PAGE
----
As the company with one of the largest ISPs in the nation, Comcast Corporation makes daily investment decisions. They choose to put company funds into a variety of ventures, from theme parks to hair color; all that matters is that the investment pays off. During the 2017 election season, Comcast once again devoted funds to an investment it considered necessary - influencing elections in Seattle and Fort Collins, Colorado. We prepared a policy brief to look deeper into Comcast's investment into the elections.

Download the brief hereComcast Spends Big on Local Elections: Would Lose Millions in Revenue from Real Broadband Competition.

Ammon Report: "Enabling Competition and Innovation on a City Fiber Network"

Publication Date: 
October 4, 2017
Author(s): 
Paddy Leerssen
David Talbot

As Ammon, Idaho, celebrated the official launch of its publicly owned open access network on October 5th, 2017, the folks from Harvard University’s Digital Access to Scholarship at Harvard (DASH), shared Ammon’s story in their new report. Enabling Competition and Innovation on a City Fiber Network, by Paddy Leerssen and David Talbot provides the details of the community’s pioneering network that uses technology to increase competition for the benefit of citizens.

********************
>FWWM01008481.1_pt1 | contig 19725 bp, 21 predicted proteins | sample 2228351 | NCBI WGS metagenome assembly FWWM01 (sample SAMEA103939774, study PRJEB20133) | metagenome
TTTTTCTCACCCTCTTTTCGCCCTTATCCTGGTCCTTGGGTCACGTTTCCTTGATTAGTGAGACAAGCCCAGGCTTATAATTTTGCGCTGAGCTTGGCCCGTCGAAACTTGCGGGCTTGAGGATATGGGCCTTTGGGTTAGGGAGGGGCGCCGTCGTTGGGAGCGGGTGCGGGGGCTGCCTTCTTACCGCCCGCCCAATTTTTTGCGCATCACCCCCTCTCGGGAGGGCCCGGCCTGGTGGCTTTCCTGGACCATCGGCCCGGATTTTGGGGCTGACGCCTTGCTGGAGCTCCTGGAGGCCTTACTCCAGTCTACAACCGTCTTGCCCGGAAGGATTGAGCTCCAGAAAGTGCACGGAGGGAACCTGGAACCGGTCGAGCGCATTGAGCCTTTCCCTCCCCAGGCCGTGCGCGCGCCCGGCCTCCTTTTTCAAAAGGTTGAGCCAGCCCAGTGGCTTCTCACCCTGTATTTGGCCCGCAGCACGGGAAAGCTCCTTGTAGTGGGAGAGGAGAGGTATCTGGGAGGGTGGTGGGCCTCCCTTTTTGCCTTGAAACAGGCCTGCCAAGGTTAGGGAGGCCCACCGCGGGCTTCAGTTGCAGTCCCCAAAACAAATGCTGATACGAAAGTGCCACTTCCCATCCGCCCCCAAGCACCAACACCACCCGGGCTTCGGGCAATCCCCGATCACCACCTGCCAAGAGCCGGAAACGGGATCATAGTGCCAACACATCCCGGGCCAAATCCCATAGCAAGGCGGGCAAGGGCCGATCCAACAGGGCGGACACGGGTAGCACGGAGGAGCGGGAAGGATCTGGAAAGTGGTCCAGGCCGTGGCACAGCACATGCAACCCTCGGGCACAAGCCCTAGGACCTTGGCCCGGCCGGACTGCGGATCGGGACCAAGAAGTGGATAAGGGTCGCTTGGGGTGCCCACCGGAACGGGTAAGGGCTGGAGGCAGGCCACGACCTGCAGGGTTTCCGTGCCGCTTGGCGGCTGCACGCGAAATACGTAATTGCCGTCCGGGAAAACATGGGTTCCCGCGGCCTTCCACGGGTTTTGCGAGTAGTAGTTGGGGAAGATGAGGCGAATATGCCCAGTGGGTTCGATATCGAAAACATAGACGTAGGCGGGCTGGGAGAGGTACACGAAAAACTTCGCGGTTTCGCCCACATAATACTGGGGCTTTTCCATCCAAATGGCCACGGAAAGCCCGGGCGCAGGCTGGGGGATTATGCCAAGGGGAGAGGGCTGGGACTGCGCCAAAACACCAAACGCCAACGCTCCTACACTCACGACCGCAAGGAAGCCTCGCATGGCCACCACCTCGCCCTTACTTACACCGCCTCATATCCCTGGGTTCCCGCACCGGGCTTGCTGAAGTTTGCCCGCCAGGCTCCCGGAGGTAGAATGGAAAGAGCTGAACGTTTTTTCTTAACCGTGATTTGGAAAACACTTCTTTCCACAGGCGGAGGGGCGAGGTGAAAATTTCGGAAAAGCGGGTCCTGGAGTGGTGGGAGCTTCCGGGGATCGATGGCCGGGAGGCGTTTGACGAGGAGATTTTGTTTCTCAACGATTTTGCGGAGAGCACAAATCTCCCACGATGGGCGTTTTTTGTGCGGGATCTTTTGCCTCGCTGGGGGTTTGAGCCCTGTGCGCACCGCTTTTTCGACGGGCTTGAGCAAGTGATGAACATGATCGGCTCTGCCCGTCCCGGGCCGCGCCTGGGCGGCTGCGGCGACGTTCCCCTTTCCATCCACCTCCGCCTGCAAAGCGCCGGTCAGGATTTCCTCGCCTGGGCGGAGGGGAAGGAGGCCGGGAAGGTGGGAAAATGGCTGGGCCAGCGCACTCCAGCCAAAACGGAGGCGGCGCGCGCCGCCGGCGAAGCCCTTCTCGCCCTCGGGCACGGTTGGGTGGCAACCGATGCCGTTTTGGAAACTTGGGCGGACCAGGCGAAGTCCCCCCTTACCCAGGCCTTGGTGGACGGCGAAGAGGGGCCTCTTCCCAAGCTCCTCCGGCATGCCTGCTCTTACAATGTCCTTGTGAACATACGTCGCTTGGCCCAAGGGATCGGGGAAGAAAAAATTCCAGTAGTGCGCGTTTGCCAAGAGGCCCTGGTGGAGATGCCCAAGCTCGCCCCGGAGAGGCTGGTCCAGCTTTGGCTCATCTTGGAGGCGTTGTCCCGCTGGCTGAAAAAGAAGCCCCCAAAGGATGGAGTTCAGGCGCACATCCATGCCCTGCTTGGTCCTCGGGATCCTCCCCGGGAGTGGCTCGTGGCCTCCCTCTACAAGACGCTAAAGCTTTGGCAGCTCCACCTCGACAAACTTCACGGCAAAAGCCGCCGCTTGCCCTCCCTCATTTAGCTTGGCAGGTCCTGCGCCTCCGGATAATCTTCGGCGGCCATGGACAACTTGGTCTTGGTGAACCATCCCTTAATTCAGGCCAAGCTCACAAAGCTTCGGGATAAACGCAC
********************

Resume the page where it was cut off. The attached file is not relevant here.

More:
Emerging Issues in Expanding Next-Generation Internet Access: 2017 Policy Agenda

Publication Date: 
April 4, 2017
Author(s): 
Next Century Cities

Next Century Cities’ “Emerging Issues in Expanding Next-Generation Internet Access: 2017 Policy Agenda” offers recommendations to local communities that want to improve and expand local connectivity. This policy agenda looks at some of the most recent issues facing cities and examines ways they’ve faced the challenges. Many of the examples in the policy agenda come from communities that are members of Next Century Cities.

Citizens Take Charge: Concord, Massachusetts, Builds a Fiber Network